Corporate gender equality is booming but the SDG needs work

UN Sustainable Development Goal 5 to ‘achieve gender equality and empower all women and girls’ needs work as the corporate world makes (uneven) strides

Gender equality is a multifaceted issue that affects everything, from education to employment, from the public to the private sphere.

The United Nations’ fifth Sustainable Development Goal (SDG) is “to achieve gender equality and empower all women and girls” by 2030 is ambitious and looks, now, like it could be a struggle. Parts of society and the world have slid backwards, much is stagnant and - a ray of hope - the corporate world has made gender equality a top priority, to some measurable effect.  

First, a frank look at how the world stands.

Gender equality worldwide taking hits and slowing down

Women are far more likely than men to be unemployed, work in low-wage jobs that do not reflect their abilities, hold fewer positions of leadership, and earn 82 cents for every dollar a man earns. This difference is considerably more apparent among trans and nonbinary people, according to research both in the UK and US.

Men in 18 countries have the legal right to restrict their spouses from working. On the other hand, women globally continue to be unfairly held responsible for unpaid childcare, endure maternity-related discrimination, and many quit their occupations entirely to raise children.

According to the Women, Business, and the Law 2021 report, only 10 countries out of 187 provide women equal legal work opportunities as men. This means only 10 countries received 100 points on eight measures ranging from earning a pension to freedom of movement, while roughly 80% of the nations received fewer than 90 points.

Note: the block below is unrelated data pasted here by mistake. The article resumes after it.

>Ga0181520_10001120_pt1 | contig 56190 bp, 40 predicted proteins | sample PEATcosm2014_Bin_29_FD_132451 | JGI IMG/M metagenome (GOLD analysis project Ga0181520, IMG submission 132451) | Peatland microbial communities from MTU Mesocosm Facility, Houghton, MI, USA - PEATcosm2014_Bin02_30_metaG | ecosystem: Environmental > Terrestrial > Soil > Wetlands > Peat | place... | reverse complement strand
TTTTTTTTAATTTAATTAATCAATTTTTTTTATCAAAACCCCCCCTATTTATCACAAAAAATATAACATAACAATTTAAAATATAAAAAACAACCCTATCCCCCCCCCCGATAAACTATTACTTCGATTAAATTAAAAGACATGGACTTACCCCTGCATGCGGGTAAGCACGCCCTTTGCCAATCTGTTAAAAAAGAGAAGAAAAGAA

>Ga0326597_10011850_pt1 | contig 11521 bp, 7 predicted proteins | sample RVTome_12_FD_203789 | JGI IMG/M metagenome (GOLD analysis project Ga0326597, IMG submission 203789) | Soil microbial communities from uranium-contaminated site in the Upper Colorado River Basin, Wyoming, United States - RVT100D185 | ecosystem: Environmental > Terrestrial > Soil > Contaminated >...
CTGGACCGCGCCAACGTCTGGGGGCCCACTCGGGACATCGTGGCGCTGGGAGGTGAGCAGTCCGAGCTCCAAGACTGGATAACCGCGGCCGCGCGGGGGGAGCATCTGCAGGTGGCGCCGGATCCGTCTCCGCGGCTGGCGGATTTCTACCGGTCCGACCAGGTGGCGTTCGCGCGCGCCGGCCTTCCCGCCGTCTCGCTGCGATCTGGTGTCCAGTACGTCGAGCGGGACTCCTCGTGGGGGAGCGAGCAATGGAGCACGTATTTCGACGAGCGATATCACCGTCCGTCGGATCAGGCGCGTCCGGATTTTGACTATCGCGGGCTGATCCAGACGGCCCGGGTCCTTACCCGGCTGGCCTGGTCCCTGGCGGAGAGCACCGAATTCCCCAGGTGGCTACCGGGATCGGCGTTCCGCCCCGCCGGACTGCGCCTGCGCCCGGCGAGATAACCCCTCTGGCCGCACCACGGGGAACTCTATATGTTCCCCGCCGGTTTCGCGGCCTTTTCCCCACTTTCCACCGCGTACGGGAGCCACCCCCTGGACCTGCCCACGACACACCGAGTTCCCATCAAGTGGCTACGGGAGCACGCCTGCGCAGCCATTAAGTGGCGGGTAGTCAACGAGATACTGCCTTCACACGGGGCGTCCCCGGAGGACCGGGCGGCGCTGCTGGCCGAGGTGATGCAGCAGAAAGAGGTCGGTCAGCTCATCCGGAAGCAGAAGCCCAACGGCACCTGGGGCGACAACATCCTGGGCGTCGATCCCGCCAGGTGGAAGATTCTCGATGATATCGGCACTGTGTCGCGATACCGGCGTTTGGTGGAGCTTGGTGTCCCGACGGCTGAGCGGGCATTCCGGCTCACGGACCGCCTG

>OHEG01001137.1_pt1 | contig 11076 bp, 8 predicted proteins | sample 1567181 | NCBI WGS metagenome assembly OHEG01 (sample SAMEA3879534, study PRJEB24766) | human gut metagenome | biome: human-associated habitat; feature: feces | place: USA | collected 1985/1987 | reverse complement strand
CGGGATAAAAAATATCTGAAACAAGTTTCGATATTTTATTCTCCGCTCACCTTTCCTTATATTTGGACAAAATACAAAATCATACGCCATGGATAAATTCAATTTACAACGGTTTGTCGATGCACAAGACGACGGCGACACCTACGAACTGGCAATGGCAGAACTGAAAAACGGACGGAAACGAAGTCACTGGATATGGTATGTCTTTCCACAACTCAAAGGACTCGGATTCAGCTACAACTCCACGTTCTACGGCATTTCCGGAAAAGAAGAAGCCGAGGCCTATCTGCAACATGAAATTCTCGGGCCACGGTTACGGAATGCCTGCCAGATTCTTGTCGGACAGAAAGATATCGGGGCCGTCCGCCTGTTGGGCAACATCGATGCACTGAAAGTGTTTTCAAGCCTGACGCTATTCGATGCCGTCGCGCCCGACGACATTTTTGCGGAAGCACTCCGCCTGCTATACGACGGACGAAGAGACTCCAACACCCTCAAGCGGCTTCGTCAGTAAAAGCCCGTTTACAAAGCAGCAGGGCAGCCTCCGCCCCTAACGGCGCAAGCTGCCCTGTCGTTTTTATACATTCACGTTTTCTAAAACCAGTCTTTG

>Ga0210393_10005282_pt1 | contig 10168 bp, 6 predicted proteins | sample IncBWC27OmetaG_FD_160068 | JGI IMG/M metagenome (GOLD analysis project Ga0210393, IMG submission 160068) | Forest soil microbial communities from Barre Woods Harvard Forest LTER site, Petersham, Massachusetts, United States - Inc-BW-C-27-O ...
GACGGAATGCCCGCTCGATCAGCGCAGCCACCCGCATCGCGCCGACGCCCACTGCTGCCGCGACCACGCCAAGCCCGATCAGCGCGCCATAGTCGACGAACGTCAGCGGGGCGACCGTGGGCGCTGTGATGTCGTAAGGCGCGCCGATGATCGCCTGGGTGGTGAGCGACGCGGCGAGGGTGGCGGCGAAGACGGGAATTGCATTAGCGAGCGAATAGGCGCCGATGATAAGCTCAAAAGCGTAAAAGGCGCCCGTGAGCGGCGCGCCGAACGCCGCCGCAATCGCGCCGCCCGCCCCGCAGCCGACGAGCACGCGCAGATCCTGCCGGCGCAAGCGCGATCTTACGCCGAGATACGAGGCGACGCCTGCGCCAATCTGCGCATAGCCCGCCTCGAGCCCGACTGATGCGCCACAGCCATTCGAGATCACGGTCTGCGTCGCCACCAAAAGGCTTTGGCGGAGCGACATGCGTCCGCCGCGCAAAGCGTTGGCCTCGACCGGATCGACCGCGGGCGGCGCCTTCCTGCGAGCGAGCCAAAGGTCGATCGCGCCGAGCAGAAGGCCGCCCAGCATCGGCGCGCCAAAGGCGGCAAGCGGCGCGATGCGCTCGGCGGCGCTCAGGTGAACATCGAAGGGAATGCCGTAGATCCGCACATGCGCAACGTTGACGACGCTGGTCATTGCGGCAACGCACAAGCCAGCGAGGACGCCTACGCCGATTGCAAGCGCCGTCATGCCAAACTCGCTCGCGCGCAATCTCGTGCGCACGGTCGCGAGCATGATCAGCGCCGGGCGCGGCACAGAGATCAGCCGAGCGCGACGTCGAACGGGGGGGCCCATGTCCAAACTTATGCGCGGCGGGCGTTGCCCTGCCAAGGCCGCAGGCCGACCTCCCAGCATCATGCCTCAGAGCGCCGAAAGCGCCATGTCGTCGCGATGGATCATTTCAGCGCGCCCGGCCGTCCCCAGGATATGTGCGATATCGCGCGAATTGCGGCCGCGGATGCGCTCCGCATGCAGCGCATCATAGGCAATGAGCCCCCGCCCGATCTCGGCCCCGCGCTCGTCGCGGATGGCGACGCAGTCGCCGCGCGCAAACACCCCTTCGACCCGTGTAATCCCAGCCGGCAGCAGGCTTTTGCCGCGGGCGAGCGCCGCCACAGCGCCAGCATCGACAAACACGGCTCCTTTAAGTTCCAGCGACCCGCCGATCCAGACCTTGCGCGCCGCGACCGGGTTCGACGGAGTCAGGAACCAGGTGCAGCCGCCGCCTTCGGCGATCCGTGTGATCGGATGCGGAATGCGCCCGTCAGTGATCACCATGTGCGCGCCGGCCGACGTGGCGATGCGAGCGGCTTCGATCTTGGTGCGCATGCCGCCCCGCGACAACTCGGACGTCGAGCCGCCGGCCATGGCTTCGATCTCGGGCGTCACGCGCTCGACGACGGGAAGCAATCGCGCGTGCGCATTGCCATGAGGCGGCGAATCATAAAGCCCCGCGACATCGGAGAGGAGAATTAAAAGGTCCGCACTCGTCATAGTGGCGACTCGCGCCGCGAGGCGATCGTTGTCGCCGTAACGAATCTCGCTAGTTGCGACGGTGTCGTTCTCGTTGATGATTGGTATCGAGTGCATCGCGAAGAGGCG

The figures are considerably worse from a political standpoint: the UN reports that women make up only 25% of legislative bodies and 36% of municipal governments.

Aside from these glaring disparities, women suffered from extra household demands during the pandemic. In addition to this, domestic violence cases also intensified in several countries.

The coronavirus pandemic worsened already-existing disparities for women and girls in every sector, from health and business to security and social welfare. Geopolitical changes have also not helped, such as the return of the Taliban to power in Afghanistan. 

That’s the world as a whole. The corporate world, however, is another matter.

Female representation and gender equality in workforce leadership grows, unevenly

The corporate world is making strides toward promoting gender equality in executive and C-suite positions. According to McKinsey's 2018 Women in the Workplace report, women hold 19% of executive roles.

Despite this little leap toward gender parity in the C-suite, women of colour tend to encounter major impediments to leadership roles. According to the McKinsey report, women of colour account for only 4% of C-suite positions. In addition, according to a 2019 Harvard Business Review analysis, there were no black women in positions of leadership in Fortune 500 companies.

Furthermore, equal opportunity for all women in middle or lower management, particularly in entry and mid-level leadership positions, remain unclear. Women make up 48% of all entry-level recruits but only 38% of first-level managers, per the most recent McKinsey data.

Women in leadership remain a rare sight, albeit are far more common one. Though women CEOs may be few in number, they do hold some positions of tremendous power.

Take Mary Barra, for example. Fortune Magazine ranked Barra as the fifth most powerful woman in business, and she is the first female CEO of General Motors.

Barra outlined GM's plans to roll out internal combustion engines and produce exclusively electric vehicles by 2025 in 2021. She also said that by 2040, GM would be carbon-neutral at all of its operations worldwide.

Another example is Rosalind Brewer, appointed CEO of Walgreens in 2021. Brewer is an accomplished leader in corporate America, and only the third Black woman and one of 41 women to lead a Fortune 500 company. She was formerly president and the first Black CEO of Sam's Club before joining Starbucks in 2017. 

She was also Starbucks' first female and Black COO, and was essential to the company's diversity programmes, including its racial bias training. Brewer was named to Fortune's list of the 2020 Most Powerful Women in Business and Forbes' list of the 100 Most Powerful Women in the World in 2020. 

A final - less well-known but meaningful - example, is Zein Malhas, the CEO of Blink, a neo or challenger bank that is disrupting the banking industry for the entire region. A Jordanian based in Amman, she was elevated to her current rank through her career at the Capital Bank of Jordan. Malhas is at the forefront of banking transformation in the Middle East. 


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